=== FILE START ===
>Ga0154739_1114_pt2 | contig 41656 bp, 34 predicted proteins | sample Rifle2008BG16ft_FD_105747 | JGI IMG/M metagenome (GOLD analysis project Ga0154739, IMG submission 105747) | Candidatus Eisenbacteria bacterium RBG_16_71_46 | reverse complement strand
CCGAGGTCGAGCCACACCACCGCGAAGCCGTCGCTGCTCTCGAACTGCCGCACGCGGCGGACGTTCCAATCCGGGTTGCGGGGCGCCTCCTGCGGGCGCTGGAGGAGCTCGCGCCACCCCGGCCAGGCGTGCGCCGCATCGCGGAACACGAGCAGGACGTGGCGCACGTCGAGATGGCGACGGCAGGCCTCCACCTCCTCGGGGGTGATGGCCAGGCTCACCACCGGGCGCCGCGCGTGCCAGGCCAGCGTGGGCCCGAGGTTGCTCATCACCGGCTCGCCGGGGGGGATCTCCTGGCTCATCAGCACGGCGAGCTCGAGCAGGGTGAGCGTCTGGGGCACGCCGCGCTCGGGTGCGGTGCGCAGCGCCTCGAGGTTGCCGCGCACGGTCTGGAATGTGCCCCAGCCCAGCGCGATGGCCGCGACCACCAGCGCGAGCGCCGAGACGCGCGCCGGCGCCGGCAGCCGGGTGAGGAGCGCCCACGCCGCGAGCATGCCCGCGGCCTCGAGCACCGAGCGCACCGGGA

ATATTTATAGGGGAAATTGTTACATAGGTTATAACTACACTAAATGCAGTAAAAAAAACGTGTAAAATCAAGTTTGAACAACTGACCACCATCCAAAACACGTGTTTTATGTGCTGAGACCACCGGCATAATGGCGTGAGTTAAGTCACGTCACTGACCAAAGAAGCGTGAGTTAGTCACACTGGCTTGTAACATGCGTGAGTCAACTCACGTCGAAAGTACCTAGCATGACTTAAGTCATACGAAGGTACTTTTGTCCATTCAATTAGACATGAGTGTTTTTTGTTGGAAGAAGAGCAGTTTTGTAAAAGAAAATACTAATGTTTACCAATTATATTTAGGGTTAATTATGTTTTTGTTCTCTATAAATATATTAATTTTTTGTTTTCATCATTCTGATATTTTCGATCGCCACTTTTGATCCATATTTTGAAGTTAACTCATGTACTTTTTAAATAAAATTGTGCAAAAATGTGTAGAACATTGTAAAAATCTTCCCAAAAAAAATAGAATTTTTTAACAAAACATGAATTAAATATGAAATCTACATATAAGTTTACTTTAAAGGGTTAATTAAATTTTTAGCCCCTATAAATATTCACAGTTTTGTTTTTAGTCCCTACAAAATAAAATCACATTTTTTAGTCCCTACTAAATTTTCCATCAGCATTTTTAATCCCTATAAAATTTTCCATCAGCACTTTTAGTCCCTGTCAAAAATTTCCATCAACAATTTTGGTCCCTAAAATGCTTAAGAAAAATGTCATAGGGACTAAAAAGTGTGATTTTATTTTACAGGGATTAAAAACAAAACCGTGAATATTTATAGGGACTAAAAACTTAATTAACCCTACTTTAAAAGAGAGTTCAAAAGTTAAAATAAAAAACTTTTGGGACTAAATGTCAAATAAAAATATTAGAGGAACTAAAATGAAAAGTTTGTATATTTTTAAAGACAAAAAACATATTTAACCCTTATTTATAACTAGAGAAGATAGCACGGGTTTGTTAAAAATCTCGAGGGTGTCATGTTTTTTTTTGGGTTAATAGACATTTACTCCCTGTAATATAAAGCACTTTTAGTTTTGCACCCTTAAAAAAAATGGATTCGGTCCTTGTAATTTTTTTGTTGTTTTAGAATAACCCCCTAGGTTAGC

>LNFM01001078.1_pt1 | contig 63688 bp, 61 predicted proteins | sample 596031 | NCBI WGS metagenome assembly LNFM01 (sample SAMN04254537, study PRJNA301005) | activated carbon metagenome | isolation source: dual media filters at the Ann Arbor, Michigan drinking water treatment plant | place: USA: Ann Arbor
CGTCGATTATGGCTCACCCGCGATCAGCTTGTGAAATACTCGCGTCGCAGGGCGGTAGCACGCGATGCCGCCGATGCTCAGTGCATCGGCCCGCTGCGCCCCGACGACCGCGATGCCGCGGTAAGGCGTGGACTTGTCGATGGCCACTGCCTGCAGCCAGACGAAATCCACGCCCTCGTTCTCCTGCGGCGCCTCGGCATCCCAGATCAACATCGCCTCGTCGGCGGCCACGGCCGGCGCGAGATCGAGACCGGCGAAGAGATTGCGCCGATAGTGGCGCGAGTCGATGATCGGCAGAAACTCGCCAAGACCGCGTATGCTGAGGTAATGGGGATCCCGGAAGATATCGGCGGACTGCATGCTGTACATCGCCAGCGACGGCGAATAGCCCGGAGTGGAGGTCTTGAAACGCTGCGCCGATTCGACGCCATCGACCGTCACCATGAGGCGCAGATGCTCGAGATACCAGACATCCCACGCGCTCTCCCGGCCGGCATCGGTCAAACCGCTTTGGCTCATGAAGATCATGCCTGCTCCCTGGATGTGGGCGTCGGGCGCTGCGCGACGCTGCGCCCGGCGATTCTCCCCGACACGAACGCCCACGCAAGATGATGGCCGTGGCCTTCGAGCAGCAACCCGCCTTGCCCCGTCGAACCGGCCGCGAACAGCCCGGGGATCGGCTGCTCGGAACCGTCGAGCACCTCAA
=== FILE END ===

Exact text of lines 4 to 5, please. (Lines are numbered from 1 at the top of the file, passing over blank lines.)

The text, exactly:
>LNFM01001078.1_pt1 | contig 63688 bp, 61 predicted proteins | sample 596031 | NCBI WGS metagenome assembly LNFM01 (sample SAMN04254537, study PRJNA301005) | activated carbon metagenome | isolation source: dual media filters at the Ann Arbor, Michigan drinking water treatment plant | place: USA: Ann Arbor
CGTCGATTATGGCTCACCCGCGATCAGCTTGTGAAATACTCGCGTCGCAGGGCGGTAGCACGCGATGCCGCCGATGCTCAGTGCATCGGCCCGCTGCGCCCCGACGACCGCGATGCCGCGGTAAGGCGTGGACTTGTCGATGGCCACTGCCTGCAGCCAGACGAAATCCACGCCCTCGTTCTCCTGCGGCGCCTCGGCATCCCAGATCAACATCGCCTCGTCGGCGGCCACGGCCGGCGCGAGATCGAGACCGGCGAAGAGATTGCGCCGATAGTGGCGCGAGTCGATGATCGGCAGAAACTCGCCAAGACCGCGTATGCTGAGGTAATGGGGATCCCGGAAGATATCGGCGGACTGCATGCTGTACATCGCCAGCGACGGCGAATAGCCCGGAGTGGAGGTCTTGAAACGCTGCGCCGATTCGACGCCATCGACCGTCACCATGAGGCGCAGATGCTCGAGATACCAGACATCCCACGCGCTCTCCCGGCCGGCATCGGTCAAACCGCTTTGGCTCATGAAGATCATGCCTGCTCCCTGGATGTGGGCGTCGGGCGCTGCGCGACGCTGCGCCCGGCGATTCTCCCCGACACGAACGCCCACGCAAGATGATGGCCGTGGCCTTCGAGCAGCAACCCGCCTTGCCCCGTCGAACCGGCCGCGAACAGCCCGGGGATCGGCTGCTCGGAACCGTCGAGCACCTCAA